Donald Trump guts Obama order protecting LGBT+ workers from discrimination

The order revokes all or part of three previous executive orders concerning federal contracting. And in 2014, President Obama added gender identity, plus prohibited federal contractors, too, from discriminating against their employees based on these categories.

But a less-noticed effect of this law is that it also undercuts Obama's executive order protecting lesbian, gay, bisexual, transgender and queer contractors from discrimination ― an order that, so far, Trump has promised to keep intact.

The President of the United States on Monday 27 March revoked three orders issued by Obama, including Executive Order 13673, known as the Fair Pay and Safe Workplace Order.

The Fair Pay and Safe Workplaces order is technically distinct from the Executive Order on LGBTQ workplace protections, but the two orders were meant to supplement eachother on issues of discrimination.

Laws implicated include Title VII of the Civil Rights Act, which prevents discrimination based on gender identity and sexual orientation, and the ADA and Rehabilitation Act, which prevents discrimination based on HIV infection.

After taking office, Trump said he wouldn't roll back Obama's executive orders in reference to LGBTs. As controversies like the battle over North Carolina's HB 2 demonstrate the costs of discrimination, more companies have realized the benefits of protections for LGBT workers.

"For people who don't give a hoot about doing the right thing but care about the bottom line, this is a way of making compliance with federal law directly tied to the ability of these companies to maintain corporate profits", she said. However, it did apply to the huge number of firms that do business with the federal government.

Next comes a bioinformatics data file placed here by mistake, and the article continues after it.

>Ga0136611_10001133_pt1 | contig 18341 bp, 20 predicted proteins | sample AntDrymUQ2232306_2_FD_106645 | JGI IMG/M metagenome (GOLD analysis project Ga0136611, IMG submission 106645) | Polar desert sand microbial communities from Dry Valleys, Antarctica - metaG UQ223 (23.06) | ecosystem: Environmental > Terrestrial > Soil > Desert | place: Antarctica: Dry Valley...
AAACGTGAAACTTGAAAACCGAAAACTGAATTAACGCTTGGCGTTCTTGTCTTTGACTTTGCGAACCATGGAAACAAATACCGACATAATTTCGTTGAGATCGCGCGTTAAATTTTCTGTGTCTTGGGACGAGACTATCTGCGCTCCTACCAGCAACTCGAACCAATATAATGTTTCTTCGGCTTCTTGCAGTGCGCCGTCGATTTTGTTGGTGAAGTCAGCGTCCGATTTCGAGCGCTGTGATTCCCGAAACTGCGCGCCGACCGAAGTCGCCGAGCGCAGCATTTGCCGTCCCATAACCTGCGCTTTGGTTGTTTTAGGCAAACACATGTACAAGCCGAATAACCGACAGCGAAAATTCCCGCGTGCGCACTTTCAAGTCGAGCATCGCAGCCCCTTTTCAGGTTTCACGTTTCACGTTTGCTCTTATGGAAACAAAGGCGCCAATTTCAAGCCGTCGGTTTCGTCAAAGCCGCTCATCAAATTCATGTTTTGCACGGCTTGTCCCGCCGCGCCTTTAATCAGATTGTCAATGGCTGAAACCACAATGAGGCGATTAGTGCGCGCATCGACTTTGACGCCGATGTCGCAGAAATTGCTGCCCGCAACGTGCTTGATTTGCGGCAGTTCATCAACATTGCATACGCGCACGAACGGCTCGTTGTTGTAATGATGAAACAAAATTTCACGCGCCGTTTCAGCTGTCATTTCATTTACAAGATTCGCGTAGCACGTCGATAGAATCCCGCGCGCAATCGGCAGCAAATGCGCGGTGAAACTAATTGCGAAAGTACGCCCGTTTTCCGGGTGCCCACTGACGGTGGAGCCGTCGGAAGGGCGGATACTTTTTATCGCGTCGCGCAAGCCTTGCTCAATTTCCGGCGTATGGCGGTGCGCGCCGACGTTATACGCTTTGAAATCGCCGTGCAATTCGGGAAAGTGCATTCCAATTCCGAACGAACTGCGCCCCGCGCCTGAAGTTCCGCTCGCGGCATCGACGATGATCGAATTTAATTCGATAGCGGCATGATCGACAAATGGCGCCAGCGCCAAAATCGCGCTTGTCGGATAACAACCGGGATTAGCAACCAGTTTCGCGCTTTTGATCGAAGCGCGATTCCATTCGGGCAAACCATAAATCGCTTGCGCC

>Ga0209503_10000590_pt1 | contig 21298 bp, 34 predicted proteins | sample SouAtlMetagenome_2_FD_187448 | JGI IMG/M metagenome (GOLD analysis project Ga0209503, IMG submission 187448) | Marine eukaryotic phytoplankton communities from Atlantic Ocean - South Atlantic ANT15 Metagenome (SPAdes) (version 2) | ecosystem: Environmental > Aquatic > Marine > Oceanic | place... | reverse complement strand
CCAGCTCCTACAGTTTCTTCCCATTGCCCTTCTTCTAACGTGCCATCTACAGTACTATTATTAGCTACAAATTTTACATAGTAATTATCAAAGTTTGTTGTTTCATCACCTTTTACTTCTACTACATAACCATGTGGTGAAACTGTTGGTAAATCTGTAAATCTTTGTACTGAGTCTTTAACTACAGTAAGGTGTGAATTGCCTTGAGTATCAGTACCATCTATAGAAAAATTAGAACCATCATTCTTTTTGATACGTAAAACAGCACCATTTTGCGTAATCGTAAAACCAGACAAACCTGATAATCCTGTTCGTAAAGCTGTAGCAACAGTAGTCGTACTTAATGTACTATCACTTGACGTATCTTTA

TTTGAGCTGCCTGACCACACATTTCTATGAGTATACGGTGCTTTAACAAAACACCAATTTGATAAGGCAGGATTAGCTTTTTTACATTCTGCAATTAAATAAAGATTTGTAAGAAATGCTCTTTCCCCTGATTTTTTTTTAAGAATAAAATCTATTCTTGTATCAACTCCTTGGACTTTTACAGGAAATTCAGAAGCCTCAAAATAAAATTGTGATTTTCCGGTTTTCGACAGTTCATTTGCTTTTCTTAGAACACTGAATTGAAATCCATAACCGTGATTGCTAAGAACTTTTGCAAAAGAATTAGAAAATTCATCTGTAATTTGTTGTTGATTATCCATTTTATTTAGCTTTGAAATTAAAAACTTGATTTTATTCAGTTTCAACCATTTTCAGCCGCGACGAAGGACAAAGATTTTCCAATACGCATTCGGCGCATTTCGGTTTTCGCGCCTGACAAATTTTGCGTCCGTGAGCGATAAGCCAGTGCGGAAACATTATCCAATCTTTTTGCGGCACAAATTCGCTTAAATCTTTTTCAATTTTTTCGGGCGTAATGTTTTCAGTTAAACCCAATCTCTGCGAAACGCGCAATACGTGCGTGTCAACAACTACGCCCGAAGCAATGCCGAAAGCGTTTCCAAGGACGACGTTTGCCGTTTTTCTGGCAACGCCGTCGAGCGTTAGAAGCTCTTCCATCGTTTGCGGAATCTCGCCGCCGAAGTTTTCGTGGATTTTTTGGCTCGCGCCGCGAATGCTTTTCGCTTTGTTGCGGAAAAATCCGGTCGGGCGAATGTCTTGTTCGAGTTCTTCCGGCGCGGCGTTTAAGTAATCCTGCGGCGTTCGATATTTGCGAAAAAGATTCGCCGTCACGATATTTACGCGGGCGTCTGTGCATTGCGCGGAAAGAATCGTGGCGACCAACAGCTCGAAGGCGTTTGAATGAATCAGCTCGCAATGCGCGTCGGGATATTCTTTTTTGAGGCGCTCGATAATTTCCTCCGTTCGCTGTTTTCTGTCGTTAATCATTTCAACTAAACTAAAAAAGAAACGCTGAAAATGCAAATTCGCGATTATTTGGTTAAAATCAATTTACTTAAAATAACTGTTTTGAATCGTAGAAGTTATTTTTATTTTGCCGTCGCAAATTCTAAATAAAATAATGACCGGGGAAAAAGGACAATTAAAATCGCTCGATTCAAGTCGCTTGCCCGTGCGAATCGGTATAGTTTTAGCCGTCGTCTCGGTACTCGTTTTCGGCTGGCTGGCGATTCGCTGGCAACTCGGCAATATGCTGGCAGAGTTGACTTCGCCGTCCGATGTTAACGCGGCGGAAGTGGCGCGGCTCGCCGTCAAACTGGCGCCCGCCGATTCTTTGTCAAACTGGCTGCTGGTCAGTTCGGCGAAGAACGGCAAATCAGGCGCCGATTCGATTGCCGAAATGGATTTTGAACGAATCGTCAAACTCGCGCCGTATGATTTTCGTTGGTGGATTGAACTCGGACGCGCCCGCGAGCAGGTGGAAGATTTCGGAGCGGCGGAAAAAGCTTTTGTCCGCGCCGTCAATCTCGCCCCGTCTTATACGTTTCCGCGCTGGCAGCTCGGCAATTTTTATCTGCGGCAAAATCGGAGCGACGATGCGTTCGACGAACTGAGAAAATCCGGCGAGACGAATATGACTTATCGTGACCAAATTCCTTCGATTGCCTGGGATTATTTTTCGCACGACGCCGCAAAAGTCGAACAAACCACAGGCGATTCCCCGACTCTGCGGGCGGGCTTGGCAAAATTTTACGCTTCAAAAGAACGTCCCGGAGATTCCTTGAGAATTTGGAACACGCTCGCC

President Trump's quiet take-down yesterday of federal safeguards against employment discrimination for millions of LGBT Americans is yet another example of why our elected officials, advocates, and our community must remain vigilant and continue working together to stop this administration's regressive and harmful policies. Although Trump vowed to "protect our LGBT citizens" from harm following the 2016 Pulse shooting, his administration rolled back guidance on Title IX protections for trans students last month, which were enacted just previous year. The group's CEO, Rachel Tiven, called the now-rescinded regulations in the order a valuable enforcement tool meant to hold employers responsible for violations of nondiscrimination laws.

The GOP-controlled House and Senate voted to overturn those rules, and Trump promised to "remove every job-killing regulation we can find" when he signed the bill.

However, even though most people believe that LGBT people also should be protected from discrimination at work, Congress has failed to change the law to include sexual orientation and gender identity.

  • Zachary Reyes